Coronavirus pandemic in the US

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9:14 a.m. ET, May 8, 2020

California's reopening starts today. Here's what's open now.

From CNN’s Paul LeBlanc and Jon Passantino

People hike on a trail at dusk in Los Angeles on May 7.
People hike on a trail at dusk in Los Angeles on May 7. Frederic J. Brown/AFP/Getty Images

California, the country's most populous state, is taking its first significant step in reopening its economy today, as part of a phased exit from the social distancing measures meant to mitigate the coronavirus pandemic. 

California was the first in the nation to issue a stay home order to all of its nearly 40 million residents, effective on March 19.

Dr. Mark Ghaly, the state’s Health and Human Services secretary, said yesterday that data showing stable hospitalization rates gave authorities confidence to move into this reopening stage. All reopenings in the state will be subject to active monitoring and surveillance, California Gov. Newsom said earlier this week. 

What’s allowed to reopen today: 

  • Select retailers with curbside pickup and delivery options, such as clothing stores, florists and bookstores
  • Some industries with workers spaced farther apart, using protective gear, sanitizing equipment

What’s not reopening yet: 

  • Offices, gyms, restaurants with dine-in service, shopping malls, museums, public beaches (except where approved with restrictions), in-person churches and salons 

What are big cities planning to do?

  • Los Angeles will be following the state’s easing of restrictions today, with the limited reopening of businesses. Parks, hiking trails, and golf courses will reopen tomorrow, but masks will be required.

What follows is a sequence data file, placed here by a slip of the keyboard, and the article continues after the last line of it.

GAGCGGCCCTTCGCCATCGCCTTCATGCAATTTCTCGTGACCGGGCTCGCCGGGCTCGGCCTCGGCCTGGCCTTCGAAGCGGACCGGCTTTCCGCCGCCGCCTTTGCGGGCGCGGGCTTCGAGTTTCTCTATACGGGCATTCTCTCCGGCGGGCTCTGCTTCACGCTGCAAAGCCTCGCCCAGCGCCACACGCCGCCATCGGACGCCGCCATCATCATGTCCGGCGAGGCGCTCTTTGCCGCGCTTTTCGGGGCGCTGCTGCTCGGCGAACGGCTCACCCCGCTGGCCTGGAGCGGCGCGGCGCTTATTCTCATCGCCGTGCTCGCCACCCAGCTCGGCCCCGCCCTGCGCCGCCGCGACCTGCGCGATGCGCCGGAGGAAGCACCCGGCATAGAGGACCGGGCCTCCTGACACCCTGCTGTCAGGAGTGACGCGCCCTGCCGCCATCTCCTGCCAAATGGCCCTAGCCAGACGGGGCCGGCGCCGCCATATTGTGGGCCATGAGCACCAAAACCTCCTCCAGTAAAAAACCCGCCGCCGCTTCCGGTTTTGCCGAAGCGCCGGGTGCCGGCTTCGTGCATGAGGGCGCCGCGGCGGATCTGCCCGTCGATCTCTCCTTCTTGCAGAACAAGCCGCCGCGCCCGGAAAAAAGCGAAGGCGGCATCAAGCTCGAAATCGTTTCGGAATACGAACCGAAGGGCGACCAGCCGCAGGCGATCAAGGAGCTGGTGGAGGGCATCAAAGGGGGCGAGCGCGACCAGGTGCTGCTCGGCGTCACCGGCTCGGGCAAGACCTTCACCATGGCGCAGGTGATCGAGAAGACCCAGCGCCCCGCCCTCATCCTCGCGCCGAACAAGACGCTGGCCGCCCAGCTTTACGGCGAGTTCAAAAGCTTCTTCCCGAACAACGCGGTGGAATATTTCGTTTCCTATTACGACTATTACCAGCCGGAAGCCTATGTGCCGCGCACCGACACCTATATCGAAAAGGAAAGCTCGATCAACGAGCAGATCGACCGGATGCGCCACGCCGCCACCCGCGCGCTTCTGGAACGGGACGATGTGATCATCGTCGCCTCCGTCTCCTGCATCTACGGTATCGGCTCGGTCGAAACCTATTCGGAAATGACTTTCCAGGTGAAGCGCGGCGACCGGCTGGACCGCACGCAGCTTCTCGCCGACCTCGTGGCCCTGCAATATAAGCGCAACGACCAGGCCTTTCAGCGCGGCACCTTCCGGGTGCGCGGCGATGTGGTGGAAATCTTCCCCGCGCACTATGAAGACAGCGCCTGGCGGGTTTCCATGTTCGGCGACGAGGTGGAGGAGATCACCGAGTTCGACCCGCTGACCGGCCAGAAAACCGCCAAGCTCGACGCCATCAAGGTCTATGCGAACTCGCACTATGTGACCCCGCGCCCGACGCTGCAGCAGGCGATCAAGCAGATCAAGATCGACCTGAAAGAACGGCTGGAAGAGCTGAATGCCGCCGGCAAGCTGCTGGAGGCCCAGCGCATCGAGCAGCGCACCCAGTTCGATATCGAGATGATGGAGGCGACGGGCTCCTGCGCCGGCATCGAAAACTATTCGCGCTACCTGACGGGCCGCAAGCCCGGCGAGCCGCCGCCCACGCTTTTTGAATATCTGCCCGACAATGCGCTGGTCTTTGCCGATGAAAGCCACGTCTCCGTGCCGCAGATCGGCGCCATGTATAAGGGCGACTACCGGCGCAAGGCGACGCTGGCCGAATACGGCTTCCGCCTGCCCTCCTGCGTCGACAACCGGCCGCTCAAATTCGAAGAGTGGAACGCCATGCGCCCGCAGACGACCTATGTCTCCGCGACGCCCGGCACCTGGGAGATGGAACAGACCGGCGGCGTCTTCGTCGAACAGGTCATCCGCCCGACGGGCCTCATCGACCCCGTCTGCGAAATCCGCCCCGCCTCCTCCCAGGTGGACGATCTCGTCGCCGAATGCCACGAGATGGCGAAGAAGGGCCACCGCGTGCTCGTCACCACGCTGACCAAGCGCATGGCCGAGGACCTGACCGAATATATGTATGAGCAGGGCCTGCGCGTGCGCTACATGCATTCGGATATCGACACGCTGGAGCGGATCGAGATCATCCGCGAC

• San Francisco and the rest of the Bay Area have decided not to begin reopening just yet. The stay-at-home order for seven Bay Area jurisdictions, which began on March 17 and was extended on May 4, still remains in effects.
  • San Diego County will also follow state guidance on reopening.
9:12 a.m. ET, May 8, 2020

How Trump is reacting to the jobs report

From Joe Johns and Nikki Carvajal

President Donald Trump during a meeting at the White House on May 6.
President Donald Trump during a meeting at the White House on May 6. Evan Vucci/AP

Downplaying the seriousness of a devastating jobs report, President Trump said he “fully expected” high unemployment rates Friday morning.

The President was speaking over the phone to Fox News when the jobs numbers came down, showing a 14.7% unemployment rate across the US.

“It’s fully expected. There’s no surprise. Everyone knows that,” the President said, before jumping immediately to defend himself.

“Even the Democrats aren’t blaming me for that,” he said.

Trump went on to tout the strength of the economy before the pandemic, calling it the “best we’ve ever had.”

“Those jobs will all be back, and they’ll be back very soon,” the President said. “People are ready to go. We’ve got to get it open, and safely.”  

Watch: